Appeals & Response Plans
- Tropical Cyclone Sagar - May 2018
- Ethiopia: Floods and Landslides - Apr 2018
- Ethiopia: Floods - Aug 2017
- Ethiopia: Measles Outbreak - May 2017
- East Africa: Armyworm Infestation - Mar 2017
- Ethiopia: Acute Watery Diarrhoea (AWD) Outbreak - May 2016
- Ethiopia: Floods - Apr 2016
- Ethiopia: Floods - Oct 2015
- Ethiopia: Drought - 2015-2018
- Ethiopia: Floods - Oct 2014
Most read reports
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- EU Desirous to Support Ethiopia in Fighting Human Trafficking: European Commission Official
- 700,000 people flee conflict to seek safety in Somali region of Ethiopia
- In southern Ethiopia, herders join forces to revive rangelands
This Weekly Bulletin focuses on selected acute public health emergencies occurring in the WHO African Region. The WHO Health Emergencies Programme is currently monitoring 57 events in the region. This week’s edition covers key new and ongoing events, including:
Yellow fever in South Sudan
Ebola virus disease in the Democratic Republic of the Congo
Cholera in Zimbabwe
Hepatitis E in Central African Republic
Humanitarian crisis in Ethiopia.
Many countries across the African continent face recurrent complex emergencies, frequent food insecurity, cyclical drought, and sudden-onset disasters, such as earthquakes, floods, and storms. In FY 2017, USAID/OFDA continued to respond to urgent needs resulting from disasters and support DRR programs that improve emergency preparedness and response capacity at local, national, and regional levels.
THE EUROPEAN COMMISSION,
Having regard to the Treaty on the Functioning of the European Union,
Having regard to Council Regulation (EC) No 1257/96 of 20 June 1996 concerning humanitarian aid1 , and in particular Article 2, Article 4 and Article 15(2) and (3) thereof,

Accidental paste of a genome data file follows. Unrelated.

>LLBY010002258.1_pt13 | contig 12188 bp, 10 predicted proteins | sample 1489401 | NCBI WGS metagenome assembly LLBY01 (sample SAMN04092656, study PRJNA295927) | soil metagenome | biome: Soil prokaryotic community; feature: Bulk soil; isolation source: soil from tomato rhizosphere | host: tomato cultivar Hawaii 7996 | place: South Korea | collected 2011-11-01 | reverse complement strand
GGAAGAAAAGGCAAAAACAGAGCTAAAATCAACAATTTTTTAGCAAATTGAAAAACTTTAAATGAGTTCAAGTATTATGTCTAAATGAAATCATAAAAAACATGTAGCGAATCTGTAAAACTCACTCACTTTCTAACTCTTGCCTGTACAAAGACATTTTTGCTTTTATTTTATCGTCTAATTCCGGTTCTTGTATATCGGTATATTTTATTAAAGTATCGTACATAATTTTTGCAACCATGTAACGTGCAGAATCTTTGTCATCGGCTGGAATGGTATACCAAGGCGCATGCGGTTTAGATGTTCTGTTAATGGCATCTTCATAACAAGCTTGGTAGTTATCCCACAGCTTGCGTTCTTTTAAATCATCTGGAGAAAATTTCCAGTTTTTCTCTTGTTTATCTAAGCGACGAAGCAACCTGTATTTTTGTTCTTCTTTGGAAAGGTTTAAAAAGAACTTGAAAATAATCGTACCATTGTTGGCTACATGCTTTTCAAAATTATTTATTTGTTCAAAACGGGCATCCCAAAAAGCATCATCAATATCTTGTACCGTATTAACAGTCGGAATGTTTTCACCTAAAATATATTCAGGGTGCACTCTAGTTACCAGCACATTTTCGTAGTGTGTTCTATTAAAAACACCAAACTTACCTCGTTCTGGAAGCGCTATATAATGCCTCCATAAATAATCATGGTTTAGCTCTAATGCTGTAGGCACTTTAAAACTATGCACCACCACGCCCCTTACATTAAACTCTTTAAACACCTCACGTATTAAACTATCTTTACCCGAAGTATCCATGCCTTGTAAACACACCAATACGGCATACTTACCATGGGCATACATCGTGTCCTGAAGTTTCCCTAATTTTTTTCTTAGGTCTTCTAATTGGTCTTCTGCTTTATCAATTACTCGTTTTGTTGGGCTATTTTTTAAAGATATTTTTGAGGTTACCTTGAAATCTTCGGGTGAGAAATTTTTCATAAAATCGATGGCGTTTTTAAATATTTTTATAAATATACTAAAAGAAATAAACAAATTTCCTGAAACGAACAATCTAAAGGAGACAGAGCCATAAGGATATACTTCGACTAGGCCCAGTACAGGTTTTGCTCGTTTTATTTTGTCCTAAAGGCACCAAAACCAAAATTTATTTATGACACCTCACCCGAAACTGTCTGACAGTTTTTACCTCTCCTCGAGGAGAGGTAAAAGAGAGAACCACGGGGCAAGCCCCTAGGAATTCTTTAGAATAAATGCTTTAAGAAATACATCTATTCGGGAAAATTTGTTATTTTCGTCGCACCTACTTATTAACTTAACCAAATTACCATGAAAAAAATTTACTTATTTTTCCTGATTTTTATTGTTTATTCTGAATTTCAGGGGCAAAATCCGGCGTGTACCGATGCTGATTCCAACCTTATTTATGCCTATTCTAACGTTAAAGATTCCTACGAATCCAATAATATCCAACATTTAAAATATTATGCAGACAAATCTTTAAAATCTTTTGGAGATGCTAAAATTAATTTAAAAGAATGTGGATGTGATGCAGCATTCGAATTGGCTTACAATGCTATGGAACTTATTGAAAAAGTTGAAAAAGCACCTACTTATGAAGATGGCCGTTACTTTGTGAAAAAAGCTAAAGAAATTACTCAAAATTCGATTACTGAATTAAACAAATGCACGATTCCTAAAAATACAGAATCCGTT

Having regard to Council Decision 2013/755/EU of 25 November 2013 on the association of the overseas countries and territories with the European Union ('Overseas Association Decision')2 , and in particular Article 79 thereof,
The worst drought in a generation continues to deepen in a number of countries in the Greater Horn of Africa (Somalia, Ethiopia and Kenya), exacerbated by three consecutive failed rainy seasons. Approximately 10.2 million children (18.5 million people) are in need due to malnutrition, water shortages, lack of health services, child protection violations and disruption to education. In Somalia, a famine has been adverted but remains a possibility.
• Many countries across the African continent face recurrent complex emergencies, frequent food insecurity, cyclical drought, and sudden-onset disasters such as earthquakes, floods, and storms. In FY 2016, as in previous years, USAID/OFDA not only responded to urgent needs resulting from disasters, but also supported DRR programs that built resilience and improved emergency preparedness, mitigation, and response capacity at local, national, and regional levels.
The El Niño weather event has been in a neutral phase since May. Nevertheless, it continues to have a devastating impact on vulnerable people in parts of Eastern and Southern Africa, Asia and the Pacific, the Dry Corridor in Central America, and Haiti in the Caribbean. This event will also cause long term consequences for public health, nutrition, livelihoods, water and sanitation.